Consuming Omega 3 Supplements Or Foods May Not Lower Heart Disease Risk: Study

A study published in the Cochrane Library has concluded that these so-called 'essential nutrients' omega 3 fatty acids may have little or no effect on our risk of experiencing heart diseases, stroke or death.

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Consuming Omega 3 Supplements Or Foods May Not Lower Heart Disease Risk: Study

Highlights

  1. A new study has debunked health benefits of omega 3 for heart
  2. Fish oil supplements may not lower risk of death due to heart ailments
  3. Consumption of fatty fish is still considered healthy

Have you been taking your fish oil supplements diligently to consume omega 3 fatty acids, believing they are going to protect your heart? Well a new study has suggested that your diligence may not pay off and that fish oil supplements may actually do very little to reduce risk of heart diseases. A study published in the Cochrane Library has turned our beliefs about omega 3 and its effect on heart health on its head by concluding that these so-called 'essential nutrients' may have little or no effect on our risk of experiencing heart diseases, stroke or death. Consumption of this class of healthy fats found in foods like fatty fish, walnuts, cod liver oil, etc. has been widely promoted as healthy, due to its purported health benefits for the heart. However, this new study has claimed to have debunked this health myth by claiming that mortality risk in people who consumed omega 3 fatty acids was only marginally lower than those who didn't consume it.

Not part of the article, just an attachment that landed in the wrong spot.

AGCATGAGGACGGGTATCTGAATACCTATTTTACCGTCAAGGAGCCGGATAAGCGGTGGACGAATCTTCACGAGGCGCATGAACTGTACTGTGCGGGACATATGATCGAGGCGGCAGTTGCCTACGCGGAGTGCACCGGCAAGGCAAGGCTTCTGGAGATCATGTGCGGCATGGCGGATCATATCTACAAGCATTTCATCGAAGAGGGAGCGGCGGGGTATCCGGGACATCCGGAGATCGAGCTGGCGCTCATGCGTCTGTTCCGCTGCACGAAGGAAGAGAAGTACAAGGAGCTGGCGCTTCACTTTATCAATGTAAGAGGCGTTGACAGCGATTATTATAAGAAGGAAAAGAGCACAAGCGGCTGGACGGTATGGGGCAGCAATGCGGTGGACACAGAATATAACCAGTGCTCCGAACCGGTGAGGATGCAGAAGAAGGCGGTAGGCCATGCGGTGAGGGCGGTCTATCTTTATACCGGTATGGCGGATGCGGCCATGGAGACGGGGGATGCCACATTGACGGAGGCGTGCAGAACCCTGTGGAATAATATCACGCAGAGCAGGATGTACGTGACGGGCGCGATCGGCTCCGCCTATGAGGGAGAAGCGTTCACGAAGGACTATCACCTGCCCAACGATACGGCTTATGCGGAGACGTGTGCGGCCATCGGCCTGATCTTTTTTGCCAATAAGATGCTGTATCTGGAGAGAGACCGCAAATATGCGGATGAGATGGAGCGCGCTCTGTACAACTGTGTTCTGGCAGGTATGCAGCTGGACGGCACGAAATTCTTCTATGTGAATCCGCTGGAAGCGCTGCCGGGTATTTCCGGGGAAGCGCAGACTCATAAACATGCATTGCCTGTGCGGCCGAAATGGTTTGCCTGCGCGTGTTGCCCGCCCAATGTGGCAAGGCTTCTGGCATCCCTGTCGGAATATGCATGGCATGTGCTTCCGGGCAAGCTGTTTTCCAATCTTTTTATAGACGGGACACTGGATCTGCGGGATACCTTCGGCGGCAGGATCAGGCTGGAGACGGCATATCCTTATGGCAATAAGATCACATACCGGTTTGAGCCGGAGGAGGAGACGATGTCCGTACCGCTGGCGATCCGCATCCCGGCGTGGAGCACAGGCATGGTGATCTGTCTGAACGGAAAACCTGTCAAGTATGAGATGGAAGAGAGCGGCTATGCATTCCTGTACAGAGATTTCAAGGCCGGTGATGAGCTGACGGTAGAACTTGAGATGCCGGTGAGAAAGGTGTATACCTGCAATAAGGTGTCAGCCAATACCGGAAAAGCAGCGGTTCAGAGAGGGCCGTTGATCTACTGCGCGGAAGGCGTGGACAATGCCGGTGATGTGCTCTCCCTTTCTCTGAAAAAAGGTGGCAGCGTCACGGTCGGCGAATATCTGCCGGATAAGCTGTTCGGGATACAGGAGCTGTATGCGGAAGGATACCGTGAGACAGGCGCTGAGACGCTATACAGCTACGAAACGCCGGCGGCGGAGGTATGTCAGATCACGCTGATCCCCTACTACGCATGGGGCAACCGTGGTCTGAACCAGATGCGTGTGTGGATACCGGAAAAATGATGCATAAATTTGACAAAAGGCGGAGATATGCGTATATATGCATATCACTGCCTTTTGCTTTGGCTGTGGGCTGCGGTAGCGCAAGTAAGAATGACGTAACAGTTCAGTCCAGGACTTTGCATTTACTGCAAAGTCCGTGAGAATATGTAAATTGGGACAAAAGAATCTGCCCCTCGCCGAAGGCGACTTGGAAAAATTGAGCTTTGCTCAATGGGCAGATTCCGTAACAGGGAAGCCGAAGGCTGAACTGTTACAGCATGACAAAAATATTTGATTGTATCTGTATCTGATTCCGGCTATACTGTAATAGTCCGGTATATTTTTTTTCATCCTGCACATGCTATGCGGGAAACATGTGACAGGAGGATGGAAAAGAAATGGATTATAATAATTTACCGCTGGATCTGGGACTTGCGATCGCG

The study said that risk of death from any cause was 8.8 per cent in people who had increased their consumption of omega 3 foods or supplements, while for those who didn't consume omega 3 fatty acids, the risk was 9 per cent. The study went on to conclude that consumption of foods or capsules for omega 3 will hardly have any effect on risk of cardiovascular events, coronary heart deaths, coronary heart disease events, stroke or heart irregularities. The study's lead author Lee Hooper from the University of East Anglia, UK said that he was confident about the results of the review, which go against the popular beliefs about omega 3 fatty acids, and about the fact that the supplements did not have any protective benefits for the heart.

He further added that the review provided 'good evidence' that consumption of long chain omega 3 (fish oil, DHA or EPA) did not substantially affect our risk of mortality from heart ailments. He also said that while fatty fish are considered healthy as they have a number of other health benefits, there isn't sufficient evidence linking their consumption to heart health. The study combines the results of 79 randomised trials conducted on 1,12,059 participants from North America, Europe, Australia and Asia.

(With IANS inputs)



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